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Churches lose fight over Alabama immigration law

A federal judge jolted the national immigration debate by approving most parts of Alabama's aggressive immigration law which some religious leaders  have called the "meanest" in the nation.

In a ruling September 28 that was hailed by many state officials, U.S. District Judge Sharon Lovelace Blackburn refused to block much of Alabama's far-reaching immigration law from going into effect.

Blackburn's decision came after three separate challenges were filed by the U.S. Department of Justice; Catholic, Epis­copal and United Methodist bishops; and a coalition of civil rights groups, unions and individuals who said they would be harmed by the law. The Justice Depart­ment argued that immigration law en­forcement rests with the federal government and that states could not set up their own systems.

The U.S. judge disagreed, saying Alabama's efforts mirrored the federal government's or were complementary.

"Today is a dark day for Alabama," said Mary Bauer, legal director for the Southern Poverty Law Center. "This decision not only places Alabama on the wrong side of history but also demonstrates that the rights and freedoms so fundamental to our nation and its history can be manipulated by hate and political agendas—at least for a time."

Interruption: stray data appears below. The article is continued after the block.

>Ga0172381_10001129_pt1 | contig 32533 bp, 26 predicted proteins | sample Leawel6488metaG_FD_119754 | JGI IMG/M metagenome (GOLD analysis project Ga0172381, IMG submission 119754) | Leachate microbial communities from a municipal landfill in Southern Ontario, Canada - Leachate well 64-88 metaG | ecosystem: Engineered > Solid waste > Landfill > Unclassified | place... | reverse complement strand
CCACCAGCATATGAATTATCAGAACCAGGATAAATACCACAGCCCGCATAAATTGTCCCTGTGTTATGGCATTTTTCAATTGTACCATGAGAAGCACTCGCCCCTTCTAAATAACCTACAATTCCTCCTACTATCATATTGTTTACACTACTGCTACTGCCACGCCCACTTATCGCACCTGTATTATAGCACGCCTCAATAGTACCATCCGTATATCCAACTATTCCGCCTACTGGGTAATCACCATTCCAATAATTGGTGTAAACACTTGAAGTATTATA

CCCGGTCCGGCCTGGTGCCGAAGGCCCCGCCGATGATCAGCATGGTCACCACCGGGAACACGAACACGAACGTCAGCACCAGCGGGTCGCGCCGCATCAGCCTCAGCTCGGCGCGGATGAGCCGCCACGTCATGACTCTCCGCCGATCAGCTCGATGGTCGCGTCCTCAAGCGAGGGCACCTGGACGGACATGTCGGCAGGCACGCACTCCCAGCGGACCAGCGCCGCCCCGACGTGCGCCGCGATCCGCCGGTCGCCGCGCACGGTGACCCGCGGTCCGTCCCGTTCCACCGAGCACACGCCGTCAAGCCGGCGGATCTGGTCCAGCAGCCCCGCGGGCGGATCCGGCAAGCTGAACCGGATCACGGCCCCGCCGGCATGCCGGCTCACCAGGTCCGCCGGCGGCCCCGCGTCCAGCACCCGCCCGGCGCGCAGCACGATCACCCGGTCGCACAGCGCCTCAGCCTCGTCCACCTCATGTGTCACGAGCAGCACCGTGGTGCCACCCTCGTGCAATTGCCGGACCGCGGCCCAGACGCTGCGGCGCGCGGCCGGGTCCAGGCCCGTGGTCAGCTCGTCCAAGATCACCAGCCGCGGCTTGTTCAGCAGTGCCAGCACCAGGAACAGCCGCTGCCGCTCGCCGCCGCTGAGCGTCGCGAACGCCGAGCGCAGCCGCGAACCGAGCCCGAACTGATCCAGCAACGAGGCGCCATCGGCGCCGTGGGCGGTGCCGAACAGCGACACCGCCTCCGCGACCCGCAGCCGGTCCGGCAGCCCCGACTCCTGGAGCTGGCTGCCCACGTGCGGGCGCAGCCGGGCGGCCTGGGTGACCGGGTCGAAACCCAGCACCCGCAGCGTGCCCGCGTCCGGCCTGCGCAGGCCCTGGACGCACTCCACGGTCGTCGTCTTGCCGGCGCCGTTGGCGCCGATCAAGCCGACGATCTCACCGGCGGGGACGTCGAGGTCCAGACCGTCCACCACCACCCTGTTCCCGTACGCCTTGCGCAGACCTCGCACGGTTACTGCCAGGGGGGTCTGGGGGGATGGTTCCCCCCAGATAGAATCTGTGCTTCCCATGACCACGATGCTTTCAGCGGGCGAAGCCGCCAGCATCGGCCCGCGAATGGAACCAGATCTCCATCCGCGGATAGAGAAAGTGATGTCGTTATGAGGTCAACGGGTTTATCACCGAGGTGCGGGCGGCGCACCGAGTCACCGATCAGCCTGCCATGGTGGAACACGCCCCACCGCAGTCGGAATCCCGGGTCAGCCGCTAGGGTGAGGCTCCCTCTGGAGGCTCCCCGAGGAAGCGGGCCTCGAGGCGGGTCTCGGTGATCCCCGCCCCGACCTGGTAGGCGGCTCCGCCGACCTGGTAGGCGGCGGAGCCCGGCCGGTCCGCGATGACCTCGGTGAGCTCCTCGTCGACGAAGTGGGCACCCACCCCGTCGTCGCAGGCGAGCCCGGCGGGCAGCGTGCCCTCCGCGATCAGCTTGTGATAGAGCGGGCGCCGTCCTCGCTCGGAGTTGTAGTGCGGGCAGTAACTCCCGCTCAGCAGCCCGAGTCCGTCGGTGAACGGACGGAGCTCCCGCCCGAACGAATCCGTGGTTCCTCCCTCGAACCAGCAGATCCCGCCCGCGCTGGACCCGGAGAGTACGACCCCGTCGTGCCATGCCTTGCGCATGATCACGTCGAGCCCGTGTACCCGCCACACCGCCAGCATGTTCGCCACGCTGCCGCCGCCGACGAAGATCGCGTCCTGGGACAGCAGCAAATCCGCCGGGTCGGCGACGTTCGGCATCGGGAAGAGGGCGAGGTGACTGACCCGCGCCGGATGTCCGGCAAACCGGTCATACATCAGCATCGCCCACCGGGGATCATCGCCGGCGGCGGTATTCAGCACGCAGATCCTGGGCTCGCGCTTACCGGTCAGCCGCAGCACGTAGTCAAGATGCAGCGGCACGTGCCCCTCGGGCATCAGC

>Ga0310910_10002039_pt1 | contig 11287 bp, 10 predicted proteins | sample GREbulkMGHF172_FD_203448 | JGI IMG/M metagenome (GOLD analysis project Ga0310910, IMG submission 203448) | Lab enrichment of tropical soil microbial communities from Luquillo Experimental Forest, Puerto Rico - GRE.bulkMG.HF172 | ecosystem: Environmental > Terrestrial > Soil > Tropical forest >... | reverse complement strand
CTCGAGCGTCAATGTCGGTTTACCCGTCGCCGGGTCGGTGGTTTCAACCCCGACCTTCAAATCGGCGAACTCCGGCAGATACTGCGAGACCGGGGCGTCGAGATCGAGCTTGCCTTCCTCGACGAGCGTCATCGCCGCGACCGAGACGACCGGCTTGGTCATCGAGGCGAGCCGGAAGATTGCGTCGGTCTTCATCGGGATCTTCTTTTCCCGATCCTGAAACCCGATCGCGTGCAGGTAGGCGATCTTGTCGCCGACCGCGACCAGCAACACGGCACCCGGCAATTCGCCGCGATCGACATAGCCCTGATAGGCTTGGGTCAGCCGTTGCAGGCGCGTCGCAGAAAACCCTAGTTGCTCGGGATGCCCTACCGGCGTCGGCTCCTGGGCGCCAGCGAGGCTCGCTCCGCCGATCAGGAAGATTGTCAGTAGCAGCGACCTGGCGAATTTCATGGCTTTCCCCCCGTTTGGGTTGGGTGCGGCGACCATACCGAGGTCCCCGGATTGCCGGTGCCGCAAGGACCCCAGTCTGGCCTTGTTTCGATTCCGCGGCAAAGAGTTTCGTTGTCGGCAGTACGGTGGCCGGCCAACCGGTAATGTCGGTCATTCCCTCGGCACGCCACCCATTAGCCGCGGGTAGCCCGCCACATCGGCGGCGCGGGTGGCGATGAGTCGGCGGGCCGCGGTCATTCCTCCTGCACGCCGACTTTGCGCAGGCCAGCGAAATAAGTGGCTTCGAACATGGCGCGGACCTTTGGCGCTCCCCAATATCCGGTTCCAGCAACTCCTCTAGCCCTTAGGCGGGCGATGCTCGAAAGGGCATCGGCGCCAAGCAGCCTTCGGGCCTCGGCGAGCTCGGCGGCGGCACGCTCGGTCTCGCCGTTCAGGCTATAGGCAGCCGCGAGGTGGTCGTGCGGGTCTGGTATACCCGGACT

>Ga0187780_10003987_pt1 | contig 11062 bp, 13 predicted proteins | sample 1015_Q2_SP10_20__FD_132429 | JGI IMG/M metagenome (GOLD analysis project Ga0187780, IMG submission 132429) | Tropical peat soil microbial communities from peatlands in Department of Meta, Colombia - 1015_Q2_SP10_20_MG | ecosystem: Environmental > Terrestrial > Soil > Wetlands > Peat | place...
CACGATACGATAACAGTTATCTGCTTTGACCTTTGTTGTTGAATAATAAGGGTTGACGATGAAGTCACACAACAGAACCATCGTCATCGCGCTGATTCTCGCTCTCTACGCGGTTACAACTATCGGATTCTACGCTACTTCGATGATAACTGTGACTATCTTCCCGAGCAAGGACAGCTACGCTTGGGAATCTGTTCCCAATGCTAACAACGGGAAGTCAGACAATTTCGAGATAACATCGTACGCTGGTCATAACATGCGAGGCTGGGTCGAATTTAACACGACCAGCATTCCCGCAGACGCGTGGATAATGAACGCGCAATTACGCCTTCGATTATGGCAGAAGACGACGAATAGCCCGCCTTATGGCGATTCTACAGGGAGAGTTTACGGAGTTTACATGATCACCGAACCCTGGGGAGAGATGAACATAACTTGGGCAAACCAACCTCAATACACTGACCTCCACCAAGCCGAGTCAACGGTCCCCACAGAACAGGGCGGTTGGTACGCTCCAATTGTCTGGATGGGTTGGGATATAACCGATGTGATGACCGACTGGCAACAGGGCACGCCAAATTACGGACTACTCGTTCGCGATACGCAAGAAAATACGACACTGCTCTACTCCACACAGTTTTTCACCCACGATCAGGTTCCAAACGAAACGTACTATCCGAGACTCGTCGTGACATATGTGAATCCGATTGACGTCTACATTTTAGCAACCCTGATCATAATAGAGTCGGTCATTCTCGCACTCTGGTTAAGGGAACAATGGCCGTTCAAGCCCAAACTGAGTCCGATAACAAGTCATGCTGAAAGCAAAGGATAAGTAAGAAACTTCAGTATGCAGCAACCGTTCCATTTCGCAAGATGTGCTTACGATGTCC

United Methodist Bishop William Willimon, who had crusaded against the law, continues to oppose it but said it was "good news" that Blackburn struck down a provision that made it illegal to harbor or transport an undocumented immigrant. Willimon and other religious leaders said the provision would have hampered churches' ability to minister to all, regardless of immigration status.

"We will continue to provide food, shelter, transportation, housing and the church's sacraments to all of God's people, regardless of race, class, or citizenship status," he said in a statement.

Similar but less far-reaching laws in Arizona, Georgia, Indiana and Utah have been temporarily blocked by federal courts, but Blackburn found that Alabama's laws were generally consistent with the intent of Congress, which gave the states a supporting role in immigration law enforcement.

She also pointedly disagreed with court rulings that blocked Arizona's immigration law on the grounds that immigration law enforcement is the unique responsibility of the federal government.

The judge refused to block a portion of the law that authorizes police to conduct immigration checks during routine traffic stops. She also left in place a new system that requires public schools to check students' immigration status upon enrollment.

Blackburn blocked parts of the law that bar illegal immigrants from seeking work, as well as a new traffic penalty for motorists who stop in the roadway to hire day laborers. The judge's decision emphasized that blocking a law before it is implemented is a drastic step that requires clear evidence that the Constitution and will of Congress would be violated.

Alabama Governor Robert Bentley said the law, even without sections that Blackburn blocked, is the "strongest" immigration law in the country. But he also promised to fight to see all sections take effect. "With those parts that were upheld, we have the strongest immigration law in this country," he said.  —RNS

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